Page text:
Problem is that the boys turned men I was dating did not get an accurate gauge of me ten years down the line, when I would be less enthusiastic about being the perfect mate. I am far from perfect, but part of the reason I married the man I did was because I did not have to differ too much from who I am in order to be the perfect mate.

I have a friend going through a divorce. We spent much of the weekend crying together, packing her things. For her, the decision was easy. She finally took enough hitting and threatening to decide to leave. She finally pressed charges. She was the perfect mate, too, the perfect punching bag. Until she decided enough is enough. I know my life and hers are far different. I cannot imagine what took her to her current place, and I am awed by her courage to change things.

10 comments:

Prata said...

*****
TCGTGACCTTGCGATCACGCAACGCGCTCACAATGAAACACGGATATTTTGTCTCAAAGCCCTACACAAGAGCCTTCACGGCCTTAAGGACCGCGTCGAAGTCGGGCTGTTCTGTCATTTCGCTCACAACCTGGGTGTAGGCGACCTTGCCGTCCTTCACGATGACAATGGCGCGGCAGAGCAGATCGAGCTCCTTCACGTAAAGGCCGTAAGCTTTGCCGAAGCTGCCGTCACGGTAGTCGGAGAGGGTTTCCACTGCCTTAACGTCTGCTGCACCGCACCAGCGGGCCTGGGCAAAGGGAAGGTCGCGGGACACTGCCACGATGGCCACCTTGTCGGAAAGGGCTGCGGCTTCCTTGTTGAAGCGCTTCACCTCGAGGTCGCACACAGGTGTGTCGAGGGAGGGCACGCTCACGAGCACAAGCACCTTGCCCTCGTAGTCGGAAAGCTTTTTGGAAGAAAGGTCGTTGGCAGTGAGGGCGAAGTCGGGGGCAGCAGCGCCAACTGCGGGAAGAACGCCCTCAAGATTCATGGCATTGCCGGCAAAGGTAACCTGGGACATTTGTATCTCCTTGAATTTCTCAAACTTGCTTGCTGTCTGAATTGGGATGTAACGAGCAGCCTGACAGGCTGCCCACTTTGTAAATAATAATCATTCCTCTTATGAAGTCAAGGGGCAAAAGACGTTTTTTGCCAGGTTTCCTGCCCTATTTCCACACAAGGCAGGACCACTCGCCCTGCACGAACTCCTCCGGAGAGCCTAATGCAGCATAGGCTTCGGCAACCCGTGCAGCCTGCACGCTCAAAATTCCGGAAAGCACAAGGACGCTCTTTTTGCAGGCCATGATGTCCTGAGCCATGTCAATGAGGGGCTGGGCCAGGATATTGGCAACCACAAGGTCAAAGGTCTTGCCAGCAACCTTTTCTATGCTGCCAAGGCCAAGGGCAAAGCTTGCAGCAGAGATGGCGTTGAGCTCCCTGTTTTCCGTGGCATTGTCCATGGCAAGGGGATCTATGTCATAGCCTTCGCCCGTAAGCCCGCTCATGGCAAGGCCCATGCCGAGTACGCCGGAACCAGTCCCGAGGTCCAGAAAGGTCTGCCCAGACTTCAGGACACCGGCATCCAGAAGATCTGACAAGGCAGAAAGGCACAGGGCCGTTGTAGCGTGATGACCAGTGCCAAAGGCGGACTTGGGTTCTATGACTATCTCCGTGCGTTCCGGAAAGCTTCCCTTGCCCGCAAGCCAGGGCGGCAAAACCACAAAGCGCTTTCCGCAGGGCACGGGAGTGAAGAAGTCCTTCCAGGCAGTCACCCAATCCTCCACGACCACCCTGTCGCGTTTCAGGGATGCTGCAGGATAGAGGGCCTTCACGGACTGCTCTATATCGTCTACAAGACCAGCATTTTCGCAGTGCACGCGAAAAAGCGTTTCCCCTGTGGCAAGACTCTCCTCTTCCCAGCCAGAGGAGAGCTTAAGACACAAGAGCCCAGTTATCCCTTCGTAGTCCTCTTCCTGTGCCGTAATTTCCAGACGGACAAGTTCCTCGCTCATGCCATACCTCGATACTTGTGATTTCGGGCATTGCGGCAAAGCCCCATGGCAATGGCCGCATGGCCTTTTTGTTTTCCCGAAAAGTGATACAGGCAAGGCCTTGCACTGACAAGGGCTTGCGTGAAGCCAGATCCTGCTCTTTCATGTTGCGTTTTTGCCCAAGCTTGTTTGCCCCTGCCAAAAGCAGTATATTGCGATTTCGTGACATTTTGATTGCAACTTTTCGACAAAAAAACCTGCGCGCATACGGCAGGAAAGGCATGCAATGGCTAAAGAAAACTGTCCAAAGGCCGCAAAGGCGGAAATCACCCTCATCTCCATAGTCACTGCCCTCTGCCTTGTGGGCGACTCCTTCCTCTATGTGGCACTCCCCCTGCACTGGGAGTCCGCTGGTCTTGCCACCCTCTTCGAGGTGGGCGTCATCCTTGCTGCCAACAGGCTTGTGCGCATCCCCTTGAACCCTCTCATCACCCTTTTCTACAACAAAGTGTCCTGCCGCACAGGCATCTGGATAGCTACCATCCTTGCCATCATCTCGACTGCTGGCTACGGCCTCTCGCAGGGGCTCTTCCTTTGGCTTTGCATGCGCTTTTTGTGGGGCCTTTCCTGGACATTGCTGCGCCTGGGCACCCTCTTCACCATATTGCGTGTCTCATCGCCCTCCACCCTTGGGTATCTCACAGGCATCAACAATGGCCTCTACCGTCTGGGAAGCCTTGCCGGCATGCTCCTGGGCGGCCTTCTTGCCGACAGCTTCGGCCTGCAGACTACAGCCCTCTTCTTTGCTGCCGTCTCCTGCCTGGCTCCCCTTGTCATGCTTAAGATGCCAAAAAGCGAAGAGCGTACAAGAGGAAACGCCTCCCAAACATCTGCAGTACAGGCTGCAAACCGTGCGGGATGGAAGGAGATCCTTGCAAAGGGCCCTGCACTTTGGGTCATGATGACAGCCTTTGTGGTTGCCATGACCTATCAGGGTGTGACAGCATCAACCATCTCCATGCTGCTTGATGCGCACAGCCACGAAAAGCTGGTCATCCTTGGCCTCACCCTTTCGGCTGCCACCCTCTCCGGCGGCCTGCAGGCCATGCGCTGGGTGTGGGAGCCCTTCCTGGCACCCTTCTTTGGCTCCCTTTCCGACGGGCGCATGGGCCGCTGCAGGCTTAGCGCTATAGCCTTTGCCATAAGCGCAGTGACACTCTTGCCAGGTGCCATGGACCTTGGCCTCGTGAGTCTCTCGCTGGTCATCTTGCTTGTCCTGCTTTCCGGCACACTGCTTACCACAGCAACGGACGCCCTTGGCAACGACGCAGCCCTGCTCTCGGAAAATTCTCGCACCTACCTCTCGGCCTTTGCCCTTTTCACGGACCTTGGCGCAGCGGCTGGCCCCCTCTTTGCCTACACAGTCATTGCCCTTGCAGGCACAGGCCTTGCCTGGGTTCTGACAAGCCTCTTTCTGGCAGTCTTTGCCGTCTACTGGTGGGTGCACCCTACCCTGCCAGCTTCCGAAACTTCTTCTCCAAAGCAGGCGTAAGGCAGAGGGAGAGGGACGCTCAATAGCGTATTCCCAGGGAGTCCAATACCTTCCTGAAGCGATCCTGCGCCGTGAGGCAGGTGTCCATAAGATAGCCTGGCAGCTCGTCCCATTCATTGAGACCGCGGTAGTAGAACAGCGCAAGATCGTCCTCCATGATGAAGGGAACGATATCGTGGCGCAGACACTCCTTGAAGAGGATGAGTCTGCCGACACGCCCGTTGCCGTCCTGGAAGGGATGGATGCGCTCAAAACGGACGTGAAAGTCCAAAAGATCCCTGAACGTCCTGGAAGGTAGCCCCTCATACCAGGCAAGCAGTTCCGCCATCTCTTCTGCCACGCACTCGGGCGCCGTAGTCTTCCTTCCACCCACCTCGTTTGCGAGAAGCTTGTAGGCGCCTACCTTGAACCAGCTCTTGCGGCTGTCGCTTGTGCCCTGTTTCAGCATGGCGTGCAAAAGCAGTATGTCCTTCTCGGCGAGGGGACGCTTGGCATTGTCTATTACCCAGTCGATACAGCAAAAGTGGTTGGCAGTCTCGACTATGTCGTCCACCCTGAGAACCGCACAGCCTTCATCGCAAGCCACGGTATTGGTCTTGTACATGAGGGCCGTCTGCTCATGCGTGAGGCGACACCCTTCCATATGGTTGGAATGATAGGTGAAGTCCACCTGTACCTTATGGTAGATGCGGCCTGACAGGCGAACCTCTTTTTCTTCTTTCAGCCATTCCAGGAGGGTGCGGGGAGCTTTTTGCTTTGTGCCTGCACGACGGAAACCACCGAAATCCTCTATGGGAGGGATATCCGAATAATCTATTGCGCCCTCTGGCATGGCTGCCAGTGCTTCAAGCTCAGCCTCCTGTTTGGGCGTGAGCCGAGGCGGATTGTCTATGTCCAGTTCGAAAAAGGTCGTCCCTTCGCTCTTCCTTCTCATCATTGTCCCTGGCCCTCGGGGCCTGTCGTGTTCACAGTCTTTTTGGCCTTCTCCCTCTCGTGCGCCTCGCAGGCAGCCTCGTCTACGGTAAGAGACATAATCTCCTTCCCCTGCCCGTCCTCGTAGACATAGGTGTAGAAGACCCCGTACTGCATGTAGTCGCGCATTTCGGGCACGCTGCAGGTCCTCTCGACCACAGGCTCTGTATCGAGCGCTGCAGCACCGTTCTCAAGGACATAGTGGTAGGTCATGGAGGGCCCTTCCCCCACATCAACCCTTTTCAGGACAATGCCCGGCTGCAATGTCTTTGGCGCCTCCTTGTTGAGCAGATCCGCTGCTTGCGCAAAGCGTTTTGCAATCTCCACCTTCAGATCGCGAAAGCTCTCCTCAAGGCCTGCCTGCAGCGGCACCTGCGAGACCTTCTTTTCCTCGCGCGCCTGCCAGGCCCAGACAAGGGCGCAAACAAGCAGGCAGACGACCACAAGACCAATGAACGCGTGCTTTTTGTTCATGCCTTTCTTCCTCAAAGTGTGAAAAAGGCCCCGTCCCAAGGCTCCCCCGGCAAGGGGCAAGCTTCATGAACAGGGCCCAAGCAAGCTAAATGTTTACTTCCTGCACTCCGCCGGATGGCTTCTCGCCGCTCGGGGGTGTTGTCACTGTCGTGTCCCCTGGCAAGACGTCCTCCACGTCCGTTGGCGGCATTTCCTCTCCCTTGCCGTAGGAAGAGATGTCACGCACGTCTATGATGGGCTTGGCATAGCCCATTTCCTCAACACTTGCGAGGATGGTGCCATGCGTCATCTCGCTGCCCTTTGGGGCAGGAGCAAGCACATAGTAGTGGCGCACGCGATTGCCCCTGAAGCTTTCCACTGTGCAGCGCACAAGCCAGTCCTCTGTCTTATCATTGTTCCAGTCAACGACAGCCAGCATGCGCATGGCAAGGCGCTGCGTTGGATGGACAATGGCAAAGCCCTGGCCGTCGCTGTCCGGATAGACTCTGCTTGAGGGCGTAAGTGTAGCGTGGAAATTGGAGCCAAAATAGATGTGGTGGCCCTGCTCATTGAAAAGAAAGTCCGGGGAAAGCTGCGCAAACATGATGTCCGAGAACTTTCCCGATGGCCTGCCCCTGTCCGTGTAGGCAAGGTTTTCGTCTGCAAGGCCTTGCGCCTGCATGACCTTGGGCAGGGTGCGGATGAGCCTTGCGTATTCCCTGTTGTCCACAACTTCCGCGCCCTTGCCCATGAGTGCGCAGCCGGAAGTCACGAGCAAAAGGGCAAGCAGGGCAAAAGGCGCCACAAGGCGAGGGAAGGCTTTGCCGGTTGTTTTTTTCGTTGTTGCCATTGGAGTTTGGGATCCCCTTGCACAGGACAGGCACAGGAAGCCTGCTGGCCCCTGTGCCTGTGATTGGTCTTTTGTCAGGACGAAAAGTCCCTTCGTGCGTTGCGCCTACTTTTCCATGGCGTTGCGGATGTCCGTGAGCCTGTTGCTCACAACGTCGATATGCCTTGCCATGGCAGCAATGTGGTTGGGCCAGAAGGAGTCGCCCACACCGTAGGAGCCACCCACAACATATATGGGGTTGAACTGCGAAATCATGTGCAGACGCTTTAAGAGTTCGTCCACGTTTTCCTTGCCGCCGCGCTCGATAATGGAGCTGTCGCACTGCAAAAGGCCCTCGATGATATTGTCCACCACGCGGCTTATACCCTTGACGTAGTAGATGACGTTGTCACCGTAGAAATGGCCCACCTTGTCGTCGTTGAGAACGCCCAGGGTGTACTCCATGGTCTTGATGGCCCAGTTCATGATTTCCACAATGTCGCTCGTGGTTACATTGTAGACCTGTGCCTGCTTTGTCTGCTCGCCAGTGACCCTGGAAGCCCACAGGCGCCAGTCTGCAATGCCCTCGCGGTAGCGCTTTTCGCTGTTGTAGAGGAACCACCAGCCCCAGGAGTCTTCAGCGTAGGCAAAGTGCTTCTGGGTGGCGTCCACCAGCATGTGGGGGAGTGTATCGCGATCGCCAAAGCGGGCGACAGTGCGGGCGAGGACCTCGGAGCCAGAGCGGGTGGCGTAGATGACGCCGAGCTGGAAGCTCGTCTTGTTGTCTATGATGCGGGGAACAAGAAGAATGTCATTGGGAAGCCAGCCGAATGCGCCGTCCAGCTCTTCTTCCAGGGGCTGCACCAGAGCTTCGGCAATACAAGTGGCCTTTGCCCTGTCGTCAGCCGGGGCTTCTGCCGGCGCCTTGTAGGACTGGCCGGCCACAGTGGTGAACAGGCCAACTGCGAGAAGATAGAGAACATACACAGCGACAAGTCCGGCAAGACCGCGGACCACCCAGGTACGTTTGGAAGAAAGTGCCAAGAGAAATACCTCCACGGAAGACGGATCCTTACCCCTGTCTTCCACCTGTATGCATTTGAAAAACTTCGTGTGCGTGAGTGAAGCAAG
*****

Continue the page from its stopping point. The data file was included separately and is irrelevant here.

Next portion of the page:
When I was a child, my mom took a lot of beatings from my dad before she decided enough was enough. Oddly enough, she never hated my father. She said she loved him because he was a good man, but he was abusive. My mother always took some of the blame for that, and in some ways I see her point. That was a different time than now, and although that doesn't make it okay to beat your wife, it was a little more socially acceptable further back than it is now. That's not to say it was considered a good thing, but that it wasn't something people really talked about or anyone gave much thought as long as you weren't beating your spouse in the front yard. Most people wouldn't even call the police if they heard you taking a beating in the house, as long as it stayed in the house. Her reasons for taking some of the blame probably shouldn't be iterated here, that's her business and that's just the way life goes.